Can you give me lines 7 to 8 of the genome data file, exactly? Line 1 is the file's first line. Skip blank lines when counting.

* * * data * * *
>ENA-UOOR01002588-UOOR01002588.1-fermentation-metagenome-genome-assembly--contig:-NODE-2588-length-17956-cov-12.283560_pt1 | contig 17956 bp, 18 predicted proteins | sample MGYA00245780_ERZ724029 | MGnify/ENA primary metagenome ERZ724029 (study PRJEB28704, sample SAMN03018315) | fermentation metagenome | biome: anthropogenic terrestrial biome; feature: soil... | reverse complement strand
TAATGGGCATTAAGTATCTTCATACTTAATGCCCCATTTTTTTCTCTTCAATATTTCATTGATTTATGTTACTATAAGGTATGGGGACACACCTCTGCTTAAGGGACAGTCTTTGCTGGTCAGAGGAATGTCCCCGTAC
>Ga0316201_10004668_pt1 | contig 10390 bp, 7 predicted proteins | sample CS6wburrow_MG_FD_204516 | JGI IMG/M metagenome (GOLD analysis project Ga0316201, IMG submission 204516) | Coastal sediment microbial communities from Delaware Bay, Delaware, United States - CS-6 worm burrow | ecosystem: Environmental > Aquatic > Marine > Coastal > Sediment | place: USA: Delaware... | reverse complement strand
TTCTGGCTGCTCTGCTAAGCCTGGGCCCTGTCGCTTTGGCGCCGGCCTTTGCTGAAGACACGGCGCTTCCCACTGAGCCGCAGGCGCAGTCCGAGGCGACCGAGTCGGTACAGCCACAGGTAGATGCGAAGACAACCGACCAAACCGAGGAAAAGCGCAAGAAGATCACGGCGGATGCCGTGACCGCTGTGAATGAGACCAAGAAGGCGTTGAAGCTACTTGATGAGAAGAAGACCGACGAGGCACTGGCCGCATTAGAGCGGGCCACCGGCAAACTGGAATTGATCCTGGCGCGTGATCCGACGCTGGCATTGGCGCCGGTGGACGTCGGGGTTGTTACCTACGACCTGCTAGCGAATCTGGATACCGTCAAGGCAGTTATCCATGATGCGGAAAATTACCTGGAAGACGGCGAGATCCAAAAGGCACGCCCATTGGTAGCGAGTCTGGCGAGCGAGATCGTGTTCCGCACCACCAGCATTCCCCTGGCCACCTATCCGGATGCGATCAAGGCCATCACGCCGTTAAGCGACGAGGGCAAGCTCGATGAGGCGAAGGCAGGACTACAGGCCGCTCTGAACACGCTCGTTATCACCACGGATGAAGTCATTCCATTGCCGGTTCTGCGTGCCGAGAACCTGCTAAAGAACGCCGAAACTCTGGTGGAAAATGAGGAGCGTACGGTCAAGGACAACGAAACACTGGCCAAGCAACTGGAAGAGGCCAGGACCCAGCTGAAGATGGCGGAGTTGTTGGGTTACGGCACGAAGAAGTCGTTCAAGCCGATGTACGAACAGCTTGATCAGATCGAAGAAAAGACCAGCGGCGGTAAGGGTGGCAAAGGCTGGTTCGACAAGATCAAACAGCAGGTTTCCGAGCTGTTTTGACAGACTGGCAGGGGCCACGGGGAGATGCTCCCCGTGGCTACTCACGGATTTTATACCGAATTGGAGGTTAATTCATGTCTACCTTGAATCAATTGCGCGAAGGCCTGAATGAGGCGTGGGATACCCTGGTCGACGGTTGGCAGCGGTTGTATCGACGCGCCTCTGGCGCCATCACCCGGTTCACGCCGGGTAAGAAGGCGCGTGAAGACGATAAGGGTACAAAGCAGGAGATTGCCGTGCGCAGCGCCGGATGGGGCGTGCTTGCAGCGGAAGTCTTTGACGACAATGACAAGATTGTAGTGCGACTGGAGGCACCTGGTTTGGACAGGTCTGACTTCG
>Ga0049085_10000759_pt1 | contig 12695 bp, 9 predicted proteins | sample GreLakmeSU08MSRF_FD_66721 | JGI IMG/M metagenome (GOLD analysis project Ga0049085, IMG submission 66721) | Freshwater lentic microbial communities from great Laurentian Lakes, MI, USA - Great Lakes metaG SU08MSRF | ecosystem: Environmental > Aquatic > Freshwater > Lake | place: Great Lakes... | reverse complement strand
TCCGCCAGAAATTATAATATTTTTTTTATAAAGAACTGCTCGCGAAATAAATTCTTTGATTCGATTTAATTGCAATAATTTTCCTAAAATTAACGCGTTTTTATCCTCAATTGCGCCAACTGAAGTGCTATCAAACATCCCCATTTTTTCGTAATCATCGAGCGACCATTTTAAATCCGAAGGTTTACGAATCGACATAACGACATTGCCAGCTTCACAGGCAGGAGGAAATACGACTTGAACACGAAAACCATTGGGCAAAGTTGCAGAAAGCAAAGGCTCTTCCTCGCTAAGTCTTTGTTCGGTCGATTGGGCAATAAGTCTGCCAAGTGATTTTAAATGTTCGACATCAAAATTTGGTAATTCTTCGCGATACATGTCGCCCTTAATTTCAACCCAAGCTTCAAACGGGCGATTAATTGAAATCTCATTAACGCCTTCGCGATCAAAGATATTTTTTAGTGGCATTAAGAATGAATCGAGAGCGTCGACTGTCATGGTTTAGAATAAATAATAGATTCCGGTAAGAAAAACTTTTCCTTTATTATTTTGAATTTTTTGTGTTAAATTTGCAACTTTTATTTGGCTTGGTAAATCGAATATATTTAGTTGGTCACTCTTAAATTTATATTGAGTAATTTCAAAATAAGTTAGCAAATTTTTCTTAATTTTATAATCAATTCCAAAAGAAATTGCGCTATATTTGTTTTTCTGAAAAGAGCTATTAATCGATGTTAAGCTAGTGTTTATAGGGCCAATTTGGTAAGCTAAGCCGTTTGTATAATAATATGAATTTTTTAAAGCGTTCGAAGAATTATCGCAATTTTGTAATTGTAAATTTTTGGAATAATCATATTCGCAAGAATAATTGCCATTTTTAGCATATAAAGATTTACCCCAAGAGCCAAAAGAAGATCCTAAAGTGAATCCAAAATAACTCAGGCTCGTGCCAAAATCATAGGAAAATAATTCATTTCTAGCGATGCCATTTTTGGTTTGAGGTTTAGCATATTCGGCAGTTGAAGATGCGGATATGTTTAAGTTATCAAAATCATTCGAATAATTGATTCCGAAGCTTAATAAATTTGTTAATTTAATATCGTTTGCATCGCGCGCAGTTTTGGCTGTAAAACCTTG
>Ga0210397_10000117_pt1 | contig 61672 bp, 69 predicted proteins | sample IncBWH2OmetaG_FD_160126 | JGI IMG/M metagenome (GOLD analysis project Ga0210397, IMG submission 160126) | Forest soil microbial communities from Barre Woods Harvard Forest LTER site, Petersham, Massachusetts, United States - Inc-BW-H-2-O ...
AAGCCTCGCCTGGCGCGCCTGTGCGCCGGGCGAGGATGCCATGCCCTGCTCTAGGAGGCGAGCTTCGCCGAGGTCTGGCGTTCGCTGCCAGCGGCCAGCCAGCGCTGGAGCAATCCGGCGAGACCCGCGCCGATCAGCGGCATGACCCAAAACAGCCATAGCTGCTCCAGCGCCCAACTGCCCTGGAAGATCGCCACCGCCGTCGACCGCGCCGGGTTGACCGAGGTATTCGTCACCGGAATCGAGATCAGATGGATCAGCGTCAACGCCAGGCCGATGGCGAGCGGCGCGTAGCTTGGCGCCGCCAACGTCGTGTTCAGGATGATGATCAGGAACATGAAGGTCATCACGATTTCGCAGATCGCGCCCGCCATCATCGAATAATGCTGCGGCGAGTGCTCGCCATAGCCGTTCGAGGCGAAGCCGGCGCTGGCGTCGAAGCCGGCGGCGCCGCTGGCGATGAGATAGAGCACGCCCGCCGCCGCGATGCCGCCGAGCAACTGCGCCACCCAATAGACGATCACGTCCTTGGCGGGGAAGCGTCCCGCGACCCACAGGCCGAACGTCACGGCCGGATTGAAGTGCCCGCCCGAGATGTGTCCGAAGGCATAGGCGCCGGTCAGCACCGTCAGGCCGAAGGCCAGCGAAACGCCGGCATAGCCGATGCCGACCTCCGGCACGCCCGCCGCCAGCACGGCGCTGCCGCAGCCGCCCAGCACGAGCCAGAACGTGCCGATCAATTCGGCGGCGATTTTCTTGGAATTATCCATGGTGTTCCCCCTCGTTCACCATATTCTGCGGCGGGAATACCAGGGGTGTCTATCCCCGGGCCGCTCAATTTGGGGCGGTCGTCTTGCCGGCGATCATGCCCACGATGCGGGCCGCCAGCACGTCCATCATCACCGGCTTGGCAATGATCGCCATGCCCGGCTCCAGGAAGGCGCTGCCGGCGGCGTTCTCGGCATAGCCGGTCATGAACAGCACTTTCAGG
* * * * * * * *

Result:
>Ga0210397_10000117_pt1 | contig 61672 bp, 69 predicted proteins | sample IncBWH2OmetaG_FD_160126 | JGI IMG/M metagenome (GOLD analysis project Ga0210397, IMG submission 160126) | Forest soil microbial communities from Barre Woods Harvard Forest LTER site, Petersham, Massachusetts, United States - Inc-BW-H-2-O ...
AAGCCTCGCCTGGCGCGCCTGTGCGCCGGGCGAGGATGCCATGCCCTGCTCTAGGAGGCGAGCTTCGCCGAGGTCTGGCGTTCGCTGCCAGCGGCCAGCCAGCGCTGGAGCAATCCGGCGAGACCCGCGCCGATCAGCGGCATGACCCAAAACAGCCATAGCTGCTCCAGCGCCCAACTGCCCTGGAAGATCGCCACCGCCGTCGACCGCGCCGGGTTGACCGAGGTATTCGTCACCGGAATCGAGATCAGATGGATCAGCGTCAACGCCAGGCCGATGGCGAGCGGCGCGTAGCTTGGCGCCGCCAACGTCGTGTTCAGGATGATGATCAGGAACATGAAGGTCATCACGATTTCGCAGATCGCGCCCGCCATCATCGAATAATGCTGCGGCGAGTGCTCGCCATAGCCGTTCGAGGCGAAGCCGGCGCTGGCGTCGAAGCCGGCGGCGCCGCTGGCGATGAGATAGAGCACGCCCGCCGCCGCGATGCCGCCGAGCAACTGCGCCACCCAATAGACGATCACGTCCTTGGCGGGGAAGCGTCCCGCGACCCACAGGCCGAACGTCACGGCCGGATTGAAGTGCCCGCCCGAGATGTGTCCGAAGGCATAGGCGCCGGTCAGCACCGTCAGGCCGAAGGCCAGCGAAACGCCGGCATAGCCGATGCCGACCTCCGGCACGCCCGCCGCCAGCACGGCGCTGCCGCAGCCGCCCAGCACGAGCCAGAACGTGCCGATCAATTCGGCGGCGATTTTCTTGGAATTATCCATGGTGTTCCCCCTCGTTCACCATATTCTGCGGCGGGAATACCAGGGGTGTCTATCCCCGGGCCGCTCAATTTGGGGCGGTCGTCTTGCCGGCGATCATGCCCACGATGCGGGCCGCCAGCACGTCCATCATCACCGGCTTGGCAATGATCGCCATGCCCGGCTCCAGGAAGGCGCTGCCGGCGGCGTTCTCGGCATAGCCGGTCATGAACAGCACTTTCAGG